Winter came on fast, the lake froze over and the coal carrier Tuttle never made it past Houghton. Fuel for the pumps that kept water from the shaft ran short. The company used wood to try and keep the boilers going and even dismantled buildings to feed the beast, but to no avail. The shaft flooded and the mine on Silver Islet closed for good. Eventually, the island reverted to something like its natural size, though even today the entrance to the shaft can still be seen beneath the water that claimed it.

Thunder Bay's Sleeping Giant (Sibley) Peninsula is mostly a State Park established in 1948 when the locals became afraid that the place would again be logged over. At its tip is the small community of Silver Islet, a curious place where the remaining homes are built into a sheer rock cliff and where a recently rehabbed vintage general store is now a destination spot.

But being the north shore of Superior, this is also true:

A notable band of Ojibwa once lived on an island off Thunder Bay, which island is today justly called Isle Royale.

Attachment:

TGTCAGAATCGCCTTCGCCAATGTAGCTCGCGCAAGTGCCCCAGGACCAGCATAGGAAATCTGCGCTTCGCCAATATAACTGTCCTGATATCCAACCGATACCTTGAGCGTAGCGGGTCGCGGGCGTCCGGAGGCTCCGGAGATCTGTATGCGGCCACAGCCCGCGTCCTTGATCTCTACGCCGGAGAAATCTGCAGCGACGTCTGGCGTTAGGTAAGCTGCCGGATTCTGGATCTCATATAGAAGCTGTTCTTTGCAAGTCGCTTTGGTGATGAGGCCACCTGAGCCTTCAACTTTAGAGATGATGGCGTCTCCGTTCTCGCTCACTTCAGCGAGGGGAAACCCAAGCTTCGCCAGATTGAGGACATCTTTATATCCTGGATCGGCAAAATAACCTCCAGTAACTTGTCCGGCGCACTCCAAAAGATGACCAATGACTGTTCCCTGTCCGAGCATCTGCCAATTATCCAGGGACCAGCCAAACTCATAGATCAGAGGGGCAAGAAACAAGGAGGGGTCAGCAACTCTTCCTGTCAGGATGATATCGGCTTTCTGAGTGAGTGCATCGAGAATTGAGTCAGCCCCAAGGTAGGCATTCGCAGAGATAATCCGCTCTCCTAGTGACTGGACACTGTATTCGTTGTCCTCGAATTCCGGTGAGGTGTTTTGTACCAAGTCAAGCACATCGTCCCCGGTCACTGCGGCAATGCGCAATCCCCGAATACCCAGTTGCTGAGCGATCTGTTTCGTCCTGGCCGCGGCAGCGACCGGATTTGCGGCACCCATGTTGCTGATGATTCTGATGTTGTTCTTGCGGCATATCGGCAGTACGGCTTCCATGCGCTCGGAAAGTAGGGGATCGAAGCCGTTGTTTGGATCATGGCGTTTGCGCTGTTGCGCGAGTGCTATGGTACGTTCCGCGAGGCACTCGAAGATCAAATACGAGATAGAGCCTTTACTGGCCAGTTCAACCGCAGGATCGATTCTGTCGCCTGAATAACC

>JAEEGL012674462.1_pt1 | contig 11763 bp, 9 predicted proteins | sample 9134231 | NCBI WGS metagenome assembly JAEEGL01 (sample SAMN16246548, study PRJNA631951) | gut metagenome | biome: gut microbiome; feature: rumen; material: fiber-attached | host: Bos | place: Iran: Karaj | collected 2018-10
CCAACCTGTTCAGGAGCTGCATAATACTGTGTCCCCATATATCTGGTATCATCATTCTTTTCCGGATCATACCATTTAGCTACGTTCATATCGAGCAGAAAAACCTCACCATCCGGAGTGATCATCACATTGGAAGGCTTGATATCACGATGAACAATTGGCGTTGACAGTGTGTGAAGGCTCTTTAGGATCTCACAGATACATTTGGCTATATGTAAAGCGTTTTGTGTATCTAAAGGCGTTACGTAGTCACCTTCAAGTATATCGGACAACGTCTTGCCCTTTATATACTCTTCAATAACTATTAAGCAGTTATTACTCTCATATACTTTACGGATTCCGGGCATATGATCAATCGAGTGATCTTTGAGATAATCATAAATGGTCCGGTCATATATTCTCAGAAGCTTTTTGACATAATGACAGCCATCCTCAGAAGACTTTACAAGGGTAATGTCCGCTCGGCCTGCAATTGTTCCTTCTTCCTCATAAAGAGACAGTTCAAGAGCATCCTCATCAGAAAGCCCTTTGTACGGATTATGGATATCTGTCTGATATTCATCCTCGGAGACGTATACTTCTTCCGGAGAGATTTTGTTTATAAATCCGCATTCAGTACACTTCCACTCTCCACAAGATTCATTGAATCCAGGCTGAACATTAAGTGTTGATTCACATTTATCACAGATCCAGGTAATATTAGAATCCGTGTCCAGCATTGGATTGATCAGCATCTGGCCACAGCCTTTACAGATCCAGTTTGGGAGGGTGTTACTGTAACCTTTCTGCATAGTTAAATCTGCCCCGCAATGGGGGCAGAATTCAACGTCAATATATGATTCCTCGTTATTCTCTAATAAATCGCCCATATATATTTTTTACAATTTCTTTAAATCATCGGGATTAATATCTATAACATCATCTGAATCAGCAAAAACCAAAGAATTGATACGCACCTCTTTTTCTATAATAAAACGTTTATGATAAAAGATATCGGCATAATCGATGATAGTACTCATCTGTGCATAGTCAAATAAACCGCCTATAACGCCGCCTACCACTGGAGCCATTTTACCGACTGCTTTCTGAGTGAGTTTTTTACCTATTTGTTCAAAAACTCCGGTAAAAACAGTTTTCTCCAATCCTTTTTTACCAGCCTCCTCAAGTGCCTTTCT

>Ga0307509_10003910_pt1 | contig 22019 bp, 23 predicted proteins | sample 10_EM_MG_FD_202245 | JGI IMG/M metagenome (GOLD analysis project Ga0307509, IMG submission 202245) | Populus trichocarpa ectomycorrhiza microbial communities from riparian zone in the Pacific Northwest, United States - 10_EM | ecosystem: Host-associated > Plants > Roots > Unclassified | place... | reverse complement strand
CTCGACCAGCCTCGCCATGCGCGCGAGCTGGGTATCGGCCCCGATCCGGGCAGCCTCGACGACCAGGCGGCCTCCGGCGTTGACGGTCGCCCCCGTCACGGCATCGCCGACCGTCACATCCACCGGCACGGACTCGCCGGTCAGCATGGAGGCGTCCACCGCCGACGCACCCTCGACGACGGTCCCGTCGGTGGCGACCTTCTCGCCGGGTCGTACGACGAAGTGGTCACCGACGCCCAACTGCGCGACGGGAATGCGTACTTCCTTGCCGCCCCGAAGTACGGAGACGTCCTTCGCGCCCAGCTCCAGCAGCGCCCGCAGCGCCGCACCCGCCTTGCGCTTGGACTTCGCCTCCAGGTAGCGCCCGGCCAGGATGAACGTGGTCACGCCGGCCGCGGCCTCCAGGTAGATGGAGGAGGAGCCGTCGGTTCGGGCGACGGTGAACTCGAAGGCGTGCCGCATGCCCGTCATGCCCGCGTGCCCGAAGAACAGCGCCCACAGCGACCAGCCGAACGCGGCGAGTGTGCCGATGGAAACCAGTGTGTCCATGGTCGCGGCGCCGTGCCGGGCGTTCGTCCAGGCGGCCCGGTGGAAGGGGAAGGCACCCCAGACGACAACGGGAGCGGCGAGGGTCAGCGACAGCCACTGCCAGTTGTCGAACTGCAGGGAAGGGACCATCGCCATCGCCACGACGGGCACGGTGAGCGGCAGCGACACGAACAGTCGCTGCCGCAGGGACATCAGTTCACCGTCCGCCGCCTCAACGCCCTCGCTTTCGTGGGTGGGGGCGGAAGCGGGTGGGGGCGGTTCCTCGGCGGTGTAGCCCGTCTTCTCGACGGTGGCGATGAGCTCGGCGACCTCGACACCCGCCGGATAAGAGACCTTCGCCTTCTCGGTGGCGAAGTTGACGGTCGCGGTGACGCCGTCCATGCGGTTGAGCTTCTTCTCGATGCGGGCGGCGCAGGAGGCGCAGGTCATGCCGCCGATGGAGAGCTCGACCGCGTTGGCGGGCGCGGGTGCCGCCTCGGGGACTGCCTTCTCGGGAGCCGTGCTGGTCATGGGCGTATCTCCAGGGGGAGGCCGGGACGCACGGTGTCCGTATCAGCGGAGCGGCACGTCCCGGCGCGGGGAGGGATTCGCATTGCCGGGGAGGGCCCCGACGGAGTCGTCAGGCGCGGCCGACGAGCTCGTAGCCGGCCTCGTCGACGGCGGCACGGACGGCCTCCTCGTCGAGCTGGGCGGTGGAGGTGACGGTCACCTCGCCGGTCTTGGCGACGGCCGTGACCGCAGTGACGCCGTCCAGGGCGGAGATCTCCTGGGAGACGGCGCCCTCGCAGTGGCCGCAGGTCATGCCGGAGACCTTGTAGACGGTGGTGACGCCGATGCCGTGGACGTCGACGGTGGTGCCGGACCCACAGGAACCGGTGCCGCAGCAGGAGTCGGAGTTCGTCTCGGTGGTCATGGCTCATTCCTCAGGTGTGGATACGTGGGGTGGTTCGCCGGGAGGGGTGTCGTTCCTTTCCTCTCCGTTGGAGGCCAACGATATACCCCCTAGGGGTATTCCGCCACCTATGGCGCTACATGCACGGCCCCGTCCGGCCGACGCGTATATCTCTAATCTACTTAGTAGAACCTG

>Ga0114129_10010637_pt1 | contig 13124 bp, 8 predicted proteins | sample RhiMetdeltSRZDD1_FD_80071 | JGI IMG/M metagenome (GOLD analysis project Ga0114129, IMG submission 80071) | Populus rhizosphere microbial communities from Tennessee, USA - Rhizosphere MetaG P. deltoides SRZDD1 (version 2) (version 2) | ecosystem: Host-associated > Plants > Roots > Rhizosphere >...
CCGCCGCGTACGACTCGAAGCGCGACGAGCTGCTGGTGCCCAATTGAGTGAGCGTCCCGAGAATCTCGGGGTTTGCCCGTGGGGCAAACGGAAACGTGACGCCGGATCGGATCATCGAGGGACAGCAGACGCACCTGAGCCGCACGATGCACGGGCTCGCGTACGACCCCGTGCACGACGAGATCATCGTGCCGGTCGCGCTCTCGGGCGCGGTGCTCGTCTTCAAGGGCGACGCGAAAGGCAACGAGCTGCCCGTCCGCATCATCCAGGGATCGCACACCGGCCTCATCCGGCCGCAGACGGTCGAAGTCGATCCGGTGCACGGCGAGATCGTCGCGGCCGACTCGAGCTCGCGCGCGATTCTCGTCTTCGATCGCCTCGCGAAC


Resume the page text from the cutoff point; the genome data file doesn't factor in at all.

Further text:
The giant Nanabijou decided to reward this band for their fealty to the Gods. He called their chief to Thunder Mountain and  revealed to him the location of a great cache of silver. Nanabijou told the chief that if any of the tribe revealed the location of the mine to white men, the giant would be turned to stone and the tribe would be no more.

Apparently the tribe found the mine, as they went on to be famous for their workings in silver.

In battle with the Ojibwa, the Sioux found these splendid ornaments on wounded Ojibwa warriors and tried mightily to wrest from them the secret of the metal's location. The captured Ojibwa stood firm. Even torture and death couldn't pry from them the sacred secret.

Sioux chieftains devised a plan. They'd send their best scout disguised as an Ojibwa into the Anishinabe camp. The plan worked and within a few days the spy learned the secret of the silver. Sneaking into the mine at night, he stole away with several pieces of the precious metal, to prove he'd gotten what he'd came for.

On the way back to his own camp, this Sioux scout stopped at a white man's trading post to buy food. Having no money to pay for it, he produced a chunk of silver. Excited, the white men persuaded the scout to lead them to the secret mine.

When almost in sight of Silver Islet, a fierce storm roared down over the Cape. The white men drowned and the Sioux spy was later found properly crazed, floating alone in his canoe.

And the most extraordinary thing happened during that storm -- where once was an open bay there now appeared a great Peninsula in the shape of a sleeping man.

Which is where Nanabijou can still be found, even today:

And the Ojibwa? They no longer live on Isle Royale...